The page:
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Review of the Year 2023: Arts

22 December 2023

© Marc Bratcher

Untitled, one of the works by Marc Bratcher in his exhibition “Disability and the Divine”, in Peterborough Cathedral from May to July

Untitled, one of the works by Marc Bratcher in his exhibition “Disability and the Divine”, in Peterborough Cathedral from May to July

THE Coronation was, among other things, an important musical event, generating a cataract of new commissions: Judith Weir’s Brighter Visions Shine Afar; Sir Karl Jenkins’s Tros y Garreg; Sarah Class’s Sacred Fire; Nigel Hess’s, Roderick Williams’s, and Shirley J. Thompson’s Be Thou my Vision — Triptych for Orchestra; Iain Farrington’s Voices of the World; Patrick Doyle’s King Charles III Coronation March; Paul Mealor’s Coronation Kyrie; Debbie Wiseman’s setting of Psalm 47; Andrew Lloyd Webber’s Make a Joyful Noise (Coronation Anthem); Roxanna Panufnik’s Sanctus; and Tarik O’Regan’s Agnus Dei.

Other new music heard during the year in­cluded Jonathan Rath­bone’s A Better World is Possible (St Mary’s, Walthamstow); part of Howard Skempton’s 50 Preludes and Fugues (Passiontide Festival, Merton College, Oxford); and Ronald Corp’s Hail and Farewell (Three Choirs, Gloucester).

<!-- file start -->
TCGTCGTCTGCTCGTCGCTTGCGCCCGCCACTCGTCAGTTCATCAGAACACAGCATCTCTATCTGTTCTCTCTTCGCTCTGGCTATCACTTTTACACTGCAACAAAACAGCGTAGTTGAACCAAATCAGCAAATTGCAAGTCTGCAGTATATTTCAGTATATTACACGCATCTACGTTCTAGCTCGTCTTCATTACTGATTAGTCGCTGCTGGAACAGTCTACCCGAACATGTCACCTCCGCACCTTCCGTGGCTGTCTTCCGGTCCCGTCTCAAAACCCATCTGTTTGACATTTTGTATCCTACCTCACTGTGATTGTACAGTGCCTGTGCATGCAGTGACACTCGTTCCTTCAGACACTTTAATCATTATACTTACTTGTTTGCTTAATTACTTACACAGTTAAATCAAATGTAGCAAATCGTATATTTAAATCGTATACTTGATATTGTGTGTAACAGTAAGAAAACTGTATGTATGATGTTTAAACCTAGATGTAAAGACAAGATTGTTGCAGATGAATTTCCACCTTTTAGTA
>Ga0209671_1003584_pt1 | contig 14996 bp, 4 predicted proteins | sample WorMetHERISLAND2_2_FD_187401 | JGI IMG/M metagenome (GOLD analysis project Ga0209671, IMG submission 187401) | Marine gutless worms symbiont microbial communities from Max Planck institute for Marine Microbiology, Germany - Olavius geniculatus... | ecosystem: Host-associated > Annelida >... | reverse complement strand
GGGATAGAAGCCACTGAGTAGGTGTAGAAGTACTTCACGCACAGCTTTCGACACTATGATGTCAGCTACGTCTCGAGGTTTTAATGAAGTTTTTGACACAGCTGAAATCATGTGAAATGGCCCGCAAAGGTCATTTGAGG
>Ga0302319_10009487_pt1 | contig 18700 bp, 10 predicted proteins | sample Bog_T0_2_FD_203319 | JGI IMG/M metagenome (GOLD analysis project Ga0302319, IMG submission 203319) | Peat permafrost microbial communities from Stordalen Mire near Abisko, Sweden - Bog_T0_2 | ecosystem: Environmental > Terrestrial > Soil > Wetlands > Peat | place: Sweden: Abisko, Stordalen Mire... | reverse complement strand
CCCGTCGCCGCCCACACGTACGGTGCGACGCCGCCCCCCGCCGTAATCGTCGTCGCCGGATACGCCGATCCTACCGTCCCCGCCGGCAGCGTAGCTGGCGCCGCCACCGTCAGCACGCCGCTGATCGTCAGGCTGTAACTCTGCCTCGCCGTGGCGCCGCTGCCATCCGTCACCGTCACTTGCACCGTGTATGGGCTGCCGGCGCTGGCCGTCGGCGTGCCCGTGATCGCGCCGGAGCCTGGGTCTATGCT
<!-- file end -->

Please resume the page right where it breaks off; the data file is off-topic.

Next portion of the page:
Pieces by Byrd and Weelkes were sung at the Coronation, and the 400th anniversaries of their deaths were widely marked. Handel’s oratorio Jephtha was staged at Covent Garden. Other music noted during the year included Cavalli and Rossi (Musica Antiqua Rotherhithe); “Handel the Philanthropist” (Barbican Hall, London); Sebastiani’s Passion (Wigmore Hall); the Grand Mass in E flat by Amy Beach (Central Hall, Coventry) and her Canticle of the Sun (Royal Festival Hall); Vaughan Williams’s The Pilgrim’s Progress (Three Choirs); Heilig ist Gott by C. P. E. Bach, and Dialogues des Carmélites by Francis Poulenc, the Requiem by György Ligeti, and Handel’s Samson (BBC Proms); Karol Szymanowksi’s Stabat Mater and Wagner’s Tannhauser (Edinburgh International Fest­ival); Heinrich Schütz (St Mary’s, Hadleigh, Suffolk Villages Festival); Missa Pater Noster and other works by Ludwig Daser (Tallis Scholars, Cadogan Hall); and Polish sacred music at St Martin-in-the-Fields. Liszt was featured by Thomas Trotter in his anniversary recital in Birmingham as City Organ­ist, and the composer’s Missa Choralis was given in St Paul’s, Hockley. Llandaff Cathedral had a marathon celebra­­tion of a decade of its Nicholson organ.